“Uplifted coastlines, impacts on past civilizations, archaeological sites and tsunamis on the other side of the Pacific: these are all natural and expected outcomes of a mega-earthquake on this stretch of the South American subduction zone,” says Hubbard, who was not involved in the study. “The authors demonstrate they all can match to the same earthquake scenario.”
The researchers found evidence that communities along the Atacama coastline abandoned their structures after the earthquake and tsunami. “One of the fascinating things about this research is not only that the archeological sites document the occurrence of this event, but they document the social effects of this event too,” says Diego Salazar, an archeologist at the University of Chile and lead author of the study. Many residents would have died. Many fled for higher, more predictable ground, and the coastline was depopulated for several thousand years. As a result, this disaster disappeared from oral history, long forgotten by the Atacama’s eventual inhabitants.
Connecting the past to the future
The subduction of the Nazca tectonic plate beneath the South American plate, 100 miles (160 kilometers) off the Peruvian and Chilean coasts, creates a volatile subduction zone where large quakes are possible. At least 15 magnitude 8.0 or larger events have struck this boundary in the last 120 years, sending tsunami waves roiling through coastal communities. The largest quake ever recorded on Earth — the magnitude 9.5 Valdivia earthquake — ruptured a 620-mile-long (1,000 kilometer) section.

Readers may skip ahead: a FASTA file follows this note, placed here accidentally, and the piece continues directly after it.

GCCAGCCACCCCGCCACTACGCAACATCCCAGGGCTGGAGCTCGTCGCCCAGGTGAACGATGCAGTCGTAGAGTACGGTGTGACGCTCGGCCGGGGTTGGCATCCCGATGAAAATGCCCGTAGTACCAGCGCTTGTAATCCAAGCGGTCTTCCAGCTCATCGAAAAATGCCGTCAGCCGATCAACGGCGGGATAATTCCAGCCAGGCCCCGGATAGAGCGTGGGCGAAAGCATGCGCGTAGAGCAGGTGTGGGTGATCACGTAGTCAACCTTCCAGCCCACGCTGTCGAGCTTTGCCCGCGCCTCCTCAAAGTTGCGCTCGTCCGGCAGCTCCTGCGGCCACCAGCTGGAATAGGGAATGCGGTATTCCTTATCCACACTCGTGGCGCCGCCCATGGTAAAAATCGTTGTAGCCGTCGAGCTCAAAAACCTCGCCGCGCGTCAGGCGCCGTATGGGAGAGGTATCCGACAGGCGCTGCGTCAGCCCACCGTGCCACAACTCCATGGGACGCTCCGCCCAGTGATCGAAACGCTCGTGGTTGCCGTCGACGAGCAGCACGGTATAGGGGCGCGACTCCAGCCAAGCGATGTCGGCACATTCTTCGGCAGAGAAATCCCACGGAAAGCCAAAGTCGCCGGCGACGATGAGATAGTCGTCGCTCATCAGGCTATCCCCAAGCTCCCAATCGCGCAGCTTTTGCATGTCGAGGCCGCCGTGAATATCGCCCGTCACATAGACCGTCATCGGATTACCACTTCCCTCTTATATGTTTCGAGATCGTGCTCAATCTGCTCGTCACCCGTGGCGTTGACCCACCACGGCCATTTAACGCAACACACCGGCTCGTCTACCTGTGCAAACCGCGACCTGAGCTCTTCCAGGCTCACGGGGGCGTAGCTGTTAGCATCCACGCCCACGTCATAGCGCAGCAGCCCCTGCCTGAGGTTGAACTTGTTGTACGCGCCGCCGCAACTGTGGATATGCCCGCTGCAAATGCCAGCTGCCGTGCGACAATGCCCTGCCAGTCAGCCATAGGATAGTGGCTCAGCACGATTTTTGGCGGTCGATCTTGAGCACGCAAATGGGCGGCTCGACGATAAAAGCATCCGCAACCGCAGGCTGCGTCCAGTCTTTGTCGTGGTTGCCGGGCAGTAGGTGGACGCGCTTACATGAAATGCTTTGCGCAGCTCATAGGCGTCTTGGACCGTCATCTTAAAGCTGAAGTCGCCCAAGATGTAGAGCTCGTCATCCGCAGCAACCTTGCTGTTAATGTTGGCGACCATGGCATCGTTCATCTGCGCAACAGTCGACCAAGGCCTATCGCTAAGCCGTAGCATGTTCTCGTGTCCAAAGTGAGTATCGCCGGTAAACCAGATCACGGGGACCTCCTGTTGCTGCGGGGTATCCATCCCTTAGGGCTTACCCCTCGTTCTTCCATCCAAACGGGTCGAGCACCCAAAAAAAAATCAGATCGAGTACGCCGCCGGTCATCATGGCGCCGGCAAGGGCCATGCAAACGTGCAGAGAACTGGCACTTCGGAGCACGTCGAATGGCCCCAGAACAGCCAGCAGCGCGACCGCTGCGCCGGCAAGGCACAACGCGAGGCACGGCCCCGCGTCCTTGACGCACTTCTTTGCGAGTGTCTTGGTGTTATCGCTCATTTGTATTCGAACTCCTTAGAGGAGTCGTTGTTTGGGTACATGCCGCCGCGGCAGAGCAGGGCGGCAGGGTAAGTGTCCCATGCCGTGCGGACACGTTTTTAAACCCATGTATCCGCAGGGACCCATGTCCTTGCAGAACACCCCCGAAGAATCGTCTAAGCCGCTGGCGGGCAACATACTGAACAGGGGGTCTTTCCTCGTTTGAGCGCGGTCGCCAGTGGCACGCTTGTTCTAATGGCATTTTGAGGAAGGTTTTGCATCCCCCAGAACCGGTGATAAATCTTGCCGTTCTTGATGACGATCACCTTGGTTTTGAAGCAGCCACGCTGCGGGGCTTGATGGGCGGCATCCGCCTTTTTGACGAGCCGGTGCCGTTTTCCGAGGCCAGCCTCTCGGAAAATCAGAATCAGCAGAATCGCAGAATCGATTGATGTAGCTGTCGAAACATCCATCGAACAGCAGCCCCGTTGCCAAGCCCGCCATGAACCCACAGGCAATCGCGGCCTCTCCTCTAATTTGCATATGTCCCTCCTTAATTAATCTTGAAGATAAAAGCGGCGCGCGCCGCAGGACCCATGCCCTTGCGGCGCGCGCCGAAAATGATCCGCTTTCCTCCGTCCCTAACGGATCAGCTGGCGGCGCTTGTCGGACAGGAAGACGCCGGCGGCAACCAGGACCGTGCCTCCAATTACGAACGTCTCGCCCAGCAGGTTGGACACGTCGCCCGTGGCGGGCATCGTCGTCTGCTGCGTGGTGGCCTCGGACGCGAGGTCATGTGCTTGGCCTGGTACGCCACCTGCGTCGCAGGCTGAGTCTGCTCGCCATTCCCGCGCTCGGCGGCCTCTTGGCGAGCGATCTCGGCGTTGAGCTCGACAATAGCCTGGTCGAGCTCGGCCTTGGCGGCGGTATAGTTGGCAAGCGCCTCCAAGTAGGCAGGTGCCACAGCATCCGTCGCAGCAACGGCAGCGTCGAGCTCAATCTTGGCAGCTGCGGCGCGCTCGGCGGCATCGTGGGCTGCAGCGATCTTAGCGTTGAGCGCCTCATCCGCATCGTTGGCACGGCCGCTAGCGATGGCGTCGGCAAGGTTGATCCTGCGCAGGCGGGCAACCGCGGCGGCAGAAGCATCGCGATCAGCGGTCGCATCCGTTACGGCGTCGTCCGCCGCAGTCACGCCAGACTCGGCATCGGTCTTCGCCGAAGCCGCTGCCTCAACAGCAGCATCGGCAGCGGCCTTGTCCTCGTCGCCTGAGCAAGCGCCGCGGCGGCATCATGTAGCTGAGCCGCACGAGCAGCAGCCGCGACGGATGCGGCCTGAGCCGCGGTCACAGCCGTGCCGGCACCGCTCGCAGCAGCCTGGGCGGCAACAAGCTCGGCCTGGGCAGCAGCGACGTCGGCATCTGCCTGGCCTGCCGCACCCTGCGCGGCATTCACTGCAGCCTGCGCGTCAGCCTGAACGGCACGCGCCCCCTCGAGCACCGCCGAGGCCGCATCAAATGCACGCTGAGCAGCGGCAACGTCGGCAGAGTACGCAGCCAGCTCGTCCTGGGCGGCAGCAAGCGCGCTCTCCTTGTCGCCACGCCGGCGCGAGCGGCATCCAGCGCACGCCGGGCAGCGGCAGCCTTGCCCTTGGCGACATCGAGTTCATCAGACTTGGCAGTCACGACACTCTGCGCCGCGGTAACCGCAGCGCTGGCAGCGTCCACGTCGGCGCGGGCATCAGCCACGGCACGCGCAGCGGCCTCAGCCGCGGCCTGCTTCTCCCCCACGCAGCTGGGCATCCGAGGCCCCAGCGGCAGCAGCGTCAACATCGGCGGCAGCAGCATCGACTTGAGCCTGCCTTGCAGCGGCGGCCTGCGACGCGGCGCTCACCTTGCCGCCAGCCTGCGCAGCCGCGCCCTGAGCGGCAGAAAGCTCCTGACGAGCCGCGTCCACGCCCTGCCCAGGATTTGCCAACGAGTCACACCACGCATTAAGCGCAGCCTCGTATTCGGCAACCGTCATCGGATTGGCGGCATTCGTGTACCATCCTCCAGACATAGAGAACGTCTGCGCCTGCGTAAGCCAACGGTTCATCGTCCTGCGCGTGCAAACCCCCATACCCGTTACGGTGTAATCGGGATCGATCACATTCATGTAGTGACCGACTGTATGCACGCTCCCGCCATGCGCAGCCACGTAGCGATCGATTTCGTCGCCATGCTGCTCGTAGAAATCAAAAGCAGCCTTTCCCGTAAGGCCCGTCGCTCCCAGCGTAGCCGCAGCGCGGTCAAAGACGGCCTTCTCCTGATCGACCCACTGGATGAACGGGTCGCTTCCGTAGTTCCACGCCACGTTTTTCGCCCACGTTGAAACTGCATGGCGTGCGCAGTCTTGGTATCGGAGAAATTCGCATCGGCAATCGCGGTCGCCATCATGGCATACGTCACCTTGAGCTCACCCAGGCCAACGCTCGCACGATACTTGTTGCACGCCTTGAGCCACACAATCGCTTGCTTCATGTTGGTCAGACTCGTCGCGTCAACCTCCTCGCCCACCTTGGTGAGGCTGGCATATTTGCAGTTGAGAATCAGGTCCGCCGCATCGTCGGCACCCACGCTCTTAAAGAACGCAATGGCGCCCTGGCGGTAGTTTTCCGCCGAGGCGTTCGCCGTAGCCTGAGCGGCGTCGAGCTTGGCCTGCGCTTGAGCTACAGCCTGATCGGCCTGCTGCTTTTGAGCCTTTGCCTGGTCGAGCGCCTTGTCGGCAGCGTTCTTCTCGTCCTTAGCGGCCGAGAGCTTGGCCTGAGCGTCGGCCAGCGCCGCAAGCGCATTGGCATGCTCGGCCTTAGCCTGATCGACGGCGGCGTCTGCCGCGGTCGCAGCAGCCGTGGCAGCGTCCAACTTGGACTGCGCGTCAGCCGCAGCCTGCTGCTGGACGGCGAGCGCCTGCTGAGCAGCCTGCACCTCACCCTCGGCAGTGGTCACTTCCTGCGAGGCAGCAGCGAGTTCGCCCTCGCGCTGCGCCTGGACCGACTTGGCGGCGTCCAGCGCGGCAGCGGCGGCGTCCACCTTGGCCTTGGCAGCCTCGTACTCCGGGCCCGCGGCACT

Researchers simulated a tsunami modeling to determine the extent waves would have inundated the coast during the ancient Atacama disaster. They identified four simulations that most closely matched their field observations to suggest a similarly powerful rupture unfolded 3,800 years ago — highlighting how strong earthquakes have plagued this boundary for much longer than modern records can attest.
Tsunami modeling for a Mw 9.5 mega-earthquake affecting northern Chile. More information in our new paper: "Did a 3800-year-old Mw ~9.5 earthquake trigger major social disruption in the Atacama Desert?"https://t.co/g5M95qTA1h pic.twitter.com/dxJKg2XFja
— José González-Alfaro (@Josgonal) April 6, 2022
Co-author Gabriel Easton, a geologist at the University of Chile, explains that it is dangerous to underestimate or limit the potential power of earthquakes in seismically active regions based on relatively recent history only. “This occurred before in northern Chile and certainly will occur in the future, so why won’t it occur in other subduction margins, too?” asks Easton.
Though residents and officials today are aware of the seismic hazards this region presents, their awareness is incomplete. Salazar, Easton, and their colleagues say they want to return the ancient disaster to the collective understanding of what it means to be resilient and prepared. “No one remembers this event, obviously,” says Salazar. “We want to put it in our social memory so that it helps articulate our responses to future events.”
Salazar, D., et al. (2022). Did a 3800-year-old M w~ 9.5 earthquake trigger major social disruption in the Atacama Desert?. Science advances, 8(14).